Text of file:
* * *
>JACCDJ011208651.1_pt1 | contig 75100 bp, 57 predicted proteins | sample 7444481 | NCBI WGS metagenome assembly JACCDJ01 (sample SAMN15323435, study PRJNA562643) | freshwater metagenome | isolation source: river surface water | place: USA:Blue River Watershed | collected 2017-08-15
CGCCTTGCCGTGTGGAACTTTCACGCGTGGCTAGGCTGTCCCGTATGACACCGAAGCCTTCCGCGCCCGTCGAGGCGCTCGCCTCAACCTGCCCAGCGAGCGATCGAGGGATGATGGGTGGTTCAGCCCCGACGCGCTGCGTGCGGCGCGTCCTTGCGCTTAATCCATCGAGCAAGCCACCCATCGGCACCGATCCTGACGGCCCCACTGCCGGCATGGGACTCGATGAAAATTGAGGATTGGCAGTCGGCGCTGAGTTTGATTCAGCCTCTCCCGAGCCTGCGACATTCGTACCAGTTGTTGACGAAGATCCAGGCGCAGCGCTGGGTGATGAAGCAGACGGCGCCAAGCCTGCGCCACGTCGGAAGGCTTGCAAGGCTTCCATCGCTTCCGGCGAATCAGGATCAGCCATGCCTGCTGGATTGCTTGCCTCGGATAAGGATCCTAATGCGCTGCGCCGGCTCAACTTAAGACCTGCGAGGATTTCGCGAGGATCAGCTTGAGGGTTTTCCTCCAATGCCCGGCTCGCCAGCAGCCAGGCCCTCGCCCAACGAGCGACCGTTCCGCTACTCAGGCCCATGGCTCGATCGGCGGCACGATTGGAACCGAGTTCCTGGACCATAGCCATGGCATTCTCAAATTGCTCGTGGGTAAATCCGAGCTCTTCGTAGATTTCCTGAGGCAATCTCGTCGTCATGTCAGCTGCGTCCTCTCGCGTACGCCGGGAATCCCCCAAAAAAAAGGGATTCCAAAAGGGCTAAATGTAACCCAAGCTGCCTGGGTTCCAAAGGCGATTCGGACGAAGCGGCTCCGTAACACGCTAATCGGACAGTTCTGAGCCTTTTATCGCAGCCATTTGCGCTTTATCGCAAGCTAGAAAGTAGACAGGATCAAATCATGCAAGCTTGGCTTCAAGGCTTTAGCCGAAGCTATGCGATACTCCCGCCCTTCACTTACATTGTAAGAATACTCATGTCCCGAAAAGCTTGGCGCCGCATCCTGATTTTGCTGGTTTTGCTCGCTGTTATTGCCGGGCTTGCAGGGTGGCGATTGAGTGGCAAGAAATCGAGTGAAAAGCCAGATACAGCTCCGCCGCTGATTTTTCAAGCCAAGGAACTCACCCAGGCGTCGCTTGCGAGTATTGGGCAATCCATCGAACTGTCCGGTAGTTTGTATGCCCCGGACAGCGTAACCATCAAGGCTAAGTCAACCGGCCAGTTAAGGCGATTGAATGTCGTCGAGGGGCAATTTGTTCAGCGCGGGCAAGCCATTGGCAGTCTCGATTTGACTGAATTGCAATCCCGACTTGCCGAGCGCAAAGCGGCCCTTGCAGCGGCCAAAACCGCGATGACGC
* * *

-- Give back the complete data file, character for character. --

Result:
>JACCDJ011208651.1_pt1 | contig 75100 bp, 57 predicted proteins | sample 7444481 | NCBI WGS metagenome assembly JACCDJ01 (sample SAMN15323435, study PRJNA562643) | freshwater metagenome | isolation source: river surface water | place: USA:Blue River Watershed | collected 2017-08-15
CGCCTTGCCGTGTGGAACTTTCACGCGTGGCTAGGCTGTCCCGTATGACACCGAAGCCTTCCGCGCCCGTCGAGGCGCTCGCCTCAACCTGCCCAGCGAGCGATCGAGGGATGATGGGTGGTTCAGCCCCGACGCGCTGCGTGCGGCGCGTCCTTGCGCTTAATCCATCGAGCAAGCCACCCATCGGCACCGATCCTGACGGCCCCACTGCCGGCATGGGACTCGATGAAAATTGAGGATTGGCAGTCGGCGCTGAGTTTGATTCAGCCTCTCCCGAGCCTGCGACATTCGTACCAGTTGTTGACGAAGATCCAGGCGCAGCGCTGGGTGATGAAGCAGACGGCGCCAAGCCTGCGCCACGTCGGAAGGCTTGCAAGGCTTCCATCGCTTCCGGCGAATCAGGATCAGCCATGCCTGCTGGATTGCTTGCCTCGGATAAGGATCCTAATGCGCTGCGCCGGCTCAACTTAAGACCTGCGAGGATTTCGCGAGGATCAGCTTGAGGGTTTTCCTCCAATGCCCGGCTCGCCAGCAGCCAGGCCCTCGCCCAACGAGCGACCGTTCCGCTACTCAGGCCCATGGCTCGATCGGCGGCACGATTGGAACCGAGTTCCTGGACCATAGCCATGGCATTCTCAAATTGCTCGTGGGTAAATCCGAGCTCTTCGTAGATTTCCTGAGGCAATCTCGTCGTCATGTCAGCTGCGTCCTCTCGCGTACGCCGGGAATCCCCCAAAAAAAAGGGATTCCAAAAGGGCTAAATGTAACCCAAGCTGCCTGGGTTCCAAAGGCGATTCGGACGAAGCGGCTCCGTAACACGCTAATCGGACAGTTCTGAGCCTTTTATCGCAGCCATTTGCGCTTTATCGCAAGCTAGAAAGTAGACAGGATCAAATCATGCAAGCTTGGCTTCAAGGCTTTAGCCGAAGCTATGCGATACTCCCGCCCTTCACTTACATTGTAAGAATACTCATGTCCCGAAAAGCTTGGCGCCGCATCCTGATTTTGCTGGTTTTGCTCGCTGTTATTGCCGGGCTTGCAGGGTGGCGATTGAGTGGCAAGAAATCGAGTGAAAAGCCAGATACAGCTCCGCCGCTGATTTTTCAAGCCAAGGAACTCACCCAGGCGTCGCTTGCGAGTATTGGGCAATCCATCGAACTGTCCGGTAGTTTGTATGCCCCGGACAGCGTAACCATCAAGGCTAAGTCAACCGGCCAGTTAAGGCGATTGAATGTCGTCGAGGGGCAATTTGTTCAGCGCGGGCAAGCCATTGGCAGTCTCGATTTGACTGAATTGCAATCCCGACTTGCCGAGCGCAAAGCGGCCCTTGCAGCGGCCAAAACCGCGATGACGC